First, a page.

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Water heater replacement

When to replace your water heater.

      Like any appliance, water heaters break down over time and need to be replaced. No one enjoys taking a cold shower, so ideally, you'd like to be able to replace your water heater before it completely stops working. If you wait too long, it could lead to a much larger problem. Such as, large leaks and water damage to your home. So how do you know when it's time to replace your water heater? 

5 Clues to replace
a water heater

#1. Age

   The older the water heater, the more likely it is to break down. As a general rule, a tank style water heater will last, on average, 8 to 12 years. If your water heater is pushing the 10-year mark, there's a good chance it's time to replace the unit, and you may want to consider a  Rinnai tankless model.

   With proper maintenance, and a little luck, you may be able to nearly double the lifespan of your water heater. However, sometimes, even with the best of care, a water heater will need to be replaced after only a few years.

#2. Rust and Corrosion

   Check your tank for rust or corrosion. Most hot water tanks are made out of steel and will eventually rust. You may even notice rust in your hot water when it's drawn from the tap. 

If you find rust or corrosion by the temperature and pressure relief valve, and/or the water inlet and outlet connections, it's a good indication that your tank is rusting and needs to be replaced. 

   Unfortunately, there's not a way to repair a tank once it starts to rust and corrode. If your water heater has not started to leak yet, it'll only be a matter of time before it does.

   Where your water heater is located within your home may determine your next step. Leaking water can cause thousands of dollars of damage to your home. Your best option may be to replace your water right away to prevent unnecessary expenses and damage.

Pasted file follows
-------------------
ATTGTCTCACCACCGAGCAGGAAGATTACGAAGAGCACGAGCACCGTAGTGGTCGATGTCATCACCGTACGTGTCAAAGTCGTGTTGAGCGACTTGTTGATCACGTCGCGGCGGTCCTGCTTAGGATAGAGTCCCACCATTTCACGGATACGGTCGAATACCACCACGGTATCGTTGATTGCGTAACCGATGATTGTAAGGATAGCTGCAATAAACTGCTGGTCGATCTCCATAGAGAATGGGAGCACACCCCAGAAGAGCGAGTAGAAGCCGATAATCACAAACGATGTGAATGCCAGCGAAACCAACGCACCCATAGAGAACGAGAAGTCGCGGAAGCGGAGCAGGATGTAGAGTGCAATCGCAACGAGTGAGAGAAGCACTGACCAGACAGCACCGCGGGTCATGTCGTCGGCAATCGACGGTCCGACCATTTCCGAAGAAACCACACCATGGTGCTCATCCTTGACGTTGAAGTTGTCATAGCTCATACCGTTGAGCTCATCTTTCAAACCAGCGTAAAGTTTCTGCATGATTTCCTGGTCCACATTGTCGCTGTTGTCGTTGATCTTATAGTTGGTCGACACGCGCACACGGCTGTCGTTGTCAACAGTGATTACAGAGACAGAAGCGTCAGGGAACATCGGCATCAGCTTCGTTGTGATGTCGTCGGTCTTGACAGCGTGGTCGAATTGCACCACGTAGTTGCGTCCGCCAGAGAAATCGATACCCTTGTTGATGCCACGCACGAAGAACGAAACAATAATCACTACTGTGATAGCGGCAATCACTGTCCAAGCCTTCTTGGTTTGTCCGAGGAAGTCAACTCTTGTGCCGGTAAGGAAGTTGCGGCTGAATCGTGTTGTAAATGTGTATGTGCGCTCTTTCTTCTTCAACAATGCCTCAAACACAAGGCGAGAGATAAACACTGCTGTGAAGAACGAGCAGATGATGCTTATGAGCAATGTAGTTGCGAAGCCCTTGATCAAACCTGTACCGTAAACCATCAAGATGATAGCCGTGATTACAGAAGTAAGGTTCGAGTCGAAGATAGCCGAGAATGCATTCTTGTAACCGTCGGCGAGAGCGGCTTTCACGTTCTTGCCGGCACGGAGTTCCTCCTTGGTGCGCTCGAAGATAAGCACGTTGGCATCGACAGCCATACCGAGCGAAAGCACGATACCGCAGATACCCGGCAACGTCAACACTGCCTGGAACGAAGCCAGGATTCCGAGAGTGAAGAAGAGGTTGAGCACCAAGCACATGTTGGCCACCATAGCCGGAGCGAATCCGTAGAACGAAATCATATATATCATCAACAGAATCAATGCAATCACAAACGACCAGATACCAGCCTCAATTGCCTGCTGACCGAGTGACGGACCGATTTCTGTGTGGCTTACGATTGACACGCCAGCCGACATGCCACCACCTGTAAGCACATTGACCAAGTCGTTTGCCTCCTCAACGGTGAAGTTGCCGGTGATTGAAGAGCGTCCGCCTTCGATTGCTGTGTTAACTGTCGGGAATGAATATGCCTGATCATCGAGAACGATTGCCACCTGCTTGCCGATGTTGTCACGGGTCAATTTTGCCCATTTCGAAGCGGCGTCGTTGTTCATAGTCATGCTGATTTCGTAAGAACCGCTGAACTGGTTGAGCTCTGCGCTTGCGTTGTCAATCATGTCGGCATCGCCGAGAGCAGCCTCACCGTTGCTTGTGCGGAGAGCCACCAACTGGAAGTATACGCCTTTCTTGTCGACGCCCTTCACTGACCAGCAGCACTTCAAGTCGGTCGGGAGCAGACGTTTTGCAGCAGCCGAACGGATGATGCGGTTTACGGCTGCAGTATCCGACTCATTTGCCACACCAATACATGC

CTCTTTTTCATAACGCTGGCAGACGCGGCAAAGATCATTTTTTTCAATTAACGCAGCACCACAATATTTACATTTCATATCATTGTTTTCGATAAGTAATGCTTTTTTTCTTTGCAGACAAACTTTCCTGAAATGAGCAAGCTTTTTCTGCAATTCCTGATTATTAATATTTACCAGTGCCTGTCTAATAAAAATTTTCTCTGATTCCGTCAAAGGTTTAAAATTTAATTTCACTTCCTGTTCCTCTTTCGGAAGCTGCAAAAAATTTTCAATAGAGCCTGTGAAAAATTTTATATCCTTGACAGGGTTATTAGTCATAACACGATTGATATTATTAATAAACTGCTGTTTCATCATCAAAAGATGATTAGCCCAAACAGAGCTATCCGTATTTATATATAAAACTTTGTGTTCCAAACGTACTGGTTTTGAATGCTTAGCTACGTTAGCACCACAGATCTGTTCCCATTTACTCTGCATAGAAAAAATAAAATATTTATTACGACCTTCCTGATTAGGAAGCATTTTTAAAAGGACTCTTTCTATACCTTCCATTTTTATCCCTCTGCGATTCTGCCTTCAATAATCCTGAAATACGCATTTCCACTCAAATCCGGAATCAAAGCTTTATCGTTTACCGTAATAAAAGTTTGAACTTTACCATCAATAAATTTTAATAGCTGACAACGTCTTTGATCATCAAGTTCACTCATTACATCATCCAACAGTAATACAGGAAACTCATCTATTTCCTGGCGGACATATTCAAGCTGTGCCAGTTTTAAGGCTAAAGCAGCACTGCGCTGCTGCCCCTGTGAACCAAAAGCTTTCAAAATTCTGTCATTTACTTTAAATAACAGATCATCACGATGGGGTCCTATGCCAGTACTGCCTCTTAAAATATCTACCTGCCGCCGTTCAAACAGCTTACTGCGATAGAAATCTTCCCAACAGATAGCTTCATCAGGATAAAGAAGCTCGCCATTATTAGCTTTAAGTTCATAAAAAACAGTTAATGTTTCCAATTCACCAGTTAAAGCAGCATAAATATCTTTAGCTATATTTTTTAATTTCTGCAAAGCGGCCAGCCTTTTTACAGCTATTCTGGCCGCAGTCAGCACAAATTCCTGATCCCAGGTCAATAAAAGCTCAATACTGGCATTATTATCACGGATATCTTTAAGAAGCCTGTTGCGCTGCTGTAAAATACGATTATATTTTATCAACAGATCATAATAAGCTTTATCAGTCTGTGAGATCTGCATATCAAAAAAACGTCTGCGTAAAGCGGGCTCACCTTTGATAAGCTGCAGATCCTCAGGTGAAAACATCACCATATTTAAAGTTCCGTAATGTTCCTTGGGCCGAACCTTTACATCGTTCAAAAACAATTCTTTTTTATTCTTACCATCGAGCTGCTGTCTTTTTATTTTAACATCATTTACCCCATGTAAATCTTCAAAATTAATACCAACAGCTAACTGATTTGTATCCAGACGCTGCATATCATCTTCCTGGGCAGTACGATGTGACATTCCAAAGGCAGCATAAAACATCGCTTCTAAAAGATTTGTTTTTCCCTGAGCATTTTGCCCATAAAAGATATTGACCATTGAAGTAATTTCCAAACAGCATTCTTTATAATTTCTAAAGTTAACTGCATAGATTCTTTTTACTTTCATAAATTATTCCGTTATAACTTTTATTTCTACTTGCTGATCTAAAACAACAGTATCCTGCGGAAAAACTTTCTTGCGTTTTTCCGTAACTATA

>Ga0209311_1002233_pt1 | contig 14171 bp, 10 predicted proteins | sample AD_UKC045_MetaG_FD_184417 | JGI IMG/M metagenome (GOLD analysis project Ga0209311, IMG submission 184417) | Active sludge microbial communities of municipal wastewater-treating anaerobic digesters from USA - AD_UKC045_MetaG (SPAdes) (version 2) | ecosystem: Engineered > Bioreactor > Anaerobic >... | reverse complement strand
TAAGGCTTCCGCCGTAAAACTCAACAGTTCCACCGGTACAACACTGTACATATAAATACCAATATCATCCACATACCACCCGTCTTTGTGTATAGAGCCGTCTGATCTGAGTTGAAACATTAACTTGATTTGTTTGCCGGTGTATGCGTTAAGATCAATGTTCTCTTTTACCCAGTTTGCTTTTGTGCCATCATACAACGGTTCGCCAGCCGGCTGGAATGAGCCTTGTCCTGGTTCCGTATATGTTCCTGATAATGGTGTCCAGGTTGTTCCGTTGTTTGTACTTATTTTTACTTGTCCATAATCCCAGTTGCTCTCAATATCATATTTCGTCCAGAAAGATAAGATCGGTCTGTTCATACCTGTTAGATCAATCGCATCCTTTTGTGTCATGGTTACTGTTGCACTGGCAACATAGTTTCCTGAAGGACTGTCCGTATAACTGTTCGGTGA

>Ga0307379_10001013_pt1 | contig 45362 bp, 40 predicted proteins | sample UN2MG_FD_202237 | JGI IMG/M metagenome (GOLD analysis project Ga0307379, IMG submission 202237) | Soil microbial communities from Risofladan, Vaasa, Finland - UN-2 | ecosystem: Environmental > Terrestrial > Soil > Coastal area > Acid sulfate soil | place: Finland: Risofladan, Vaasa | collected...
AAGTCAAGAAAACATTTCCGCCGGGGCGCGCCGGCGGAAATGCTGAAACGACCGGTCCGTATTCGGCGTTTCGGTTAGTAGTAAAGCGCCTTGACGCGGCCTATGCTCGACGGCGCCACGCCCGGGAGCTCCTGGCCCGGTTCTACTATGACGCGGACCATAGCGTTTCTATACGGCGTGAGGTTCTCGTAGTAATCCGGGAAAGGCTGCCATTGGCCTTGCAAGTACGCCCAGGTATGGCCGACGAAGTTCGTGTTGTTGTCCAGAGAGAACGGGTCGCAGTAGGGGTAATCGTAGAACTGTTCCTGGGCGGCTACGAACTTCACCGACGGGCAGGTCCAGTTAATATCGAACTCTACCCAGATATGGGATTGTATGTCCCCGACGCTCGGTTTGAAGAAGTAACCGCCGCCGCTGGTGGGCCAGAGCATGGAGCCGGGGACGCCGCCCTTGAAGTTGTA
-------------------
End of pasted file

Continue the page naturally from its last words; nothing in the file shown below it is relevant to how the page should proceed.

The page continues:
However, if your tank is located in a garage, you may choose to wait until it begins to leak. The water damage will likely be minimal, and on a solid cement floor it should be relatively easy to clean.

#3. Drain does not drain

   Over time, the sediment builds and settles inside the bottom of the water heater's tank. If you have a gas water heater, you may have noticed a popping sound when the burner ignites. This is an indication that there's sediment build-up.

   However, regardless of the fuel source, sediment build-up is a problem for both electric and gas water heaters. As it accumulates, it can clog the drain valve, and over time, it will even break down the interior of the steel tank. 

   Flushing your water heater once a year will remove the sediment and help prevent damage to the tank, as well as extend the life of your water heater. But if you're not regularly flushing your tank, the sediment will build-up and eventually cause some serious problems.

#4. Water tank is leaking

   A leak from the hot water tank is usually caused by an internal problem and is rarely repairable.

If you find the leak is coming from the tank itself, you'll most likely need to replace your water heater.

   To prevent further water damage, turn OFF both the water and power to the water heater.

#5. Water is lukewarm or cold

   Something is clearly wrong if you find your water isn't as hot as it once was, or worse, it isn't hot at all. There may be a problem with the heating element, or the electric thermostat. It's not uncommon for these parts to fail entirely or simply malfunction over time.

   Possible causes are the heating element, a broken dip tube, or your regulator. It could also be something as simple as your hot water requirements have increased. If this is the case, your water heater may be working fine, but isn't able to meet the household demand for hot water. In which case, you may want to consider purchasing a tankless heater that will be able to keep up with demands of your family.